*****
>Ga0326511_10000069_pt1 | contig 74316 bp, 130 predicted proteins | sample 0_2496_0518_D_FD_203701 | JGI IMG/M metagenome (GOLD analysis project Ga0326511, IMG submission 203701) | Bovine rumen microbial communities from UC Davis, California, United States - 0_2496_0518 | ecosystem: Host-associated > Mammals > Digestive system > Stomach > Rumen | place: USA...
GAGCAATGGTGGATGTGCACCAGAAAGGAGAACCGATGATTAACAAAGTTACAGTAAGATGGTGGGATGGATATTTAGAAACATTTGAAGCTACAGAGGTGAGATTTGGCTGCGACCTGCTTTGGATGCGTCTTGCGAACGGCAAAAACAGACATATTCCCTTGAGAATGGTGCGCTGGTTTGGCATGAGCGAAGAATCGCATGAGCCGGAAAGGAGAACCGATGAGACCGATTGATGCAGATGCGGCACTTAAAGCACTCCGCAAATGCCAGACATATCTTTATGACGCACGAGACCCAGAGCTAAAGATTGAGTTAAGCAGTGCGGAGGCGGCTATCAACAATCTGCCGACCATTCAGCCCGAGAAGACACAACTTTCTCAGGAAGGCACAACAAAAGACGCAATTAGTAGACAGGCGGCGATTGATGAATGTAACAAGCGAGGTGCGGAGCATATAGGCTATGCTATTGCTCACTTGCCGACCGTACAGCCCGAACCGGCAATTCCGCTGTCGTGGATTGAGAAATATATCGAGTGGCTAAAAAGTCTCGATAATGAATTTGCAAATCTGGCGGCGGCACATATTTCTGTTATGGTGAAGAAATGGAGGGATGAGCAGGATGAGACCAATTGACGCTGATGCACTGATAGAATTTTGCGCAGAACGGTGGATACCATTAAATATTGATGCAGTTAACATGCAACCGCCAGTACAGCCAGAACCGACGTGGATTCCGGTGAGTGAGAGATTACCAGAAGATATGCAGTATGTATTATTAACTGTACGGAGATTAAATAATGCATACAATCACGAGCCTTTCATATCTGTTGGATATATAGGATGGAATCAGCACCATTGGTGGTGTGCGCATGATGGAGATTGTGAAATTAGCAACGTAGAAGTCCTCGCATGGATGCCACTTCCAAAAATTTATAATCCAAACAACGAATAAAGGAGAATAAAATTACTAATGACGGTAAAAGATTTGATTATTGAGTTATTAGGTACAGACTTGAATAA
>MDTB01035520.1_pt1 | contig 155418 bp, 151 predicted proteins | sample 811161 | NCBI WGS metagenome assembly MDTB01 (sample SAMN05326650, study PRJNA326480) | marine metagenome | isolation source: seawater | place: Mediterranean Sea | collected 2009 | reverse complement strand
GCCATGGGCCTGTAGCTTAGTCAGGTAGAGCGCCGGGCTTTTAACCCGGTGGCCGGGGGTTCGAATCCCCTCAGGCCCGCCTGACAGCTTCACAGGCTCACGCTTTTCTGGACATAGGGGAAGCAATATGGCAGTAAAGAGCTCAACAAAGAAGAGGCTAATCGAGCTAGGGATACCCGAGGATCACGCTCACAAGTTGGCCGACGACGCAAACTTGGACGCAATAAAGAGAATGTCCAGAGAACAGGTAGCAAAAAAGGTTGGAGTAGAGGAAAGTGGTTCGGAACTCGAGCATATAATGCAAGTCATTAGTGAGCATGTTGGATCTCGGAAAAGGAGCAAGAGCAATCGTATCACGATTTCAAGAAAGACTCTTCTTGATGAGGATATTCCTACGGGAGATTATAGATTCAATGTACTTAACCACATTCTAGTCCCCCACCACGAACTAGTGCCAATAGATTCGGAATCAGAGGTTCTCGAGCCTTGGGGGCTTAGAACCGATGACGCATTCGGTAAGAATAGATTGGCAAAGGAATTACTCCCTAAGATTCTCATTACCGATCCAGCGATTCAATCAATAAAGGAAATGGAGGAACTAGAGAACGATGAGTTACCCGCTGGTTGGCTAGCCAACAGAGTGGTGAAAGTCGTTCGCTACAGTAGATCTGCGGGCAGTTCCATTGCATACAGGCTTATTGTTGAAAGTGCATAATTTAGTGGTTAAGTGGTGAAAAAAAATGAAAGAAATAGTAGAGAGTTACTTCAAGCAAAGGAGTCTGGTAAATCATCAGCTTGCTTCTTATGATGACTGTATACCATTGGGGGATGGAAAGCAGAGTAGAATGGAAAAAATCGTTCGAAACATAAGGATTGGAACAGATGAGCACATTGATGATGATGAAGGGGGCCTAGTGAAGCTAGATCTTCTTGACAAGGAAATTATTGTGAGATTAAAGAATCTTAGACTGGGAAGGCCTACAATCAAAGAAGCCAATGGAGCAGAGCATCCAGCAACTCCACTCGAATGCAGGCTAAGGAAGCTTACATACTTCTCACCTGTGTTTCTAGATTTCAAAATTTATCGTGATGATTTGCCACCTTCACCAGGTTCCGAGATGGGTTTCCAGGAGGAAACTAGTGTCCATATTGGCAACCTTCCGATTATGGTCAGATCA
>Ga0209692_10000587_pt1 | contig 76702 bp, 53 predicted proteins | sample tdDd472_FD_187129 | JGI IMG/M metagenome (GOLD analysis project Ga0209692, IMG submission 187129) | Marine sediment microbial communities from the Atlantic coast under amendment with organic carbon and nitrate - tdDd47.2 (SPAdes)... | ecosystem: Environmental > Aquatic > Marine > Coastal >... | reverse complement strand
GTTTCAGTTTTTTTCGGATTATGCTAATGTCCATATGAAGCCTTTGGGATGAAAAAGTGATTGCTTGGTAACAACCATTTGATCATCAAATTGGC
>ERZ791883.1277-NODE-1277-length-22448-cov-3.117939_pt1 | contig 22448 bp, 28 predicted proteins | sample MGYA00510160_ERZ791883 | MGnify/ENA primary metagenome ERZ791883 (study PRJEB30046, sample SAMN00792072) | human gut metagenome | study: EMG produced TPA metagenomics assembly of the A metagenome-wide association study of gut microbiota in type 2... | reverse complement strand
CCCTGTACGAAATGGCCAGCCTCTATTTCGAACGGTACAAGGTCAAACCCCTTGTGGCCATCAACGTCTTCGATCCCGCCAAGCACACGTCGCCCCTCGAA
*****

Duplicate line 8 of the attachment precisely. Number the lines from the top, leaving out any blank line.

CCCTGTACGAAATGGCCAGCCTCTATTTCGAACGGTACAAGGTCAAACCCCTTGTGGCCATCAACGTCTTCGATCCCGCCAAGCACACGTCGCCCCTCGAA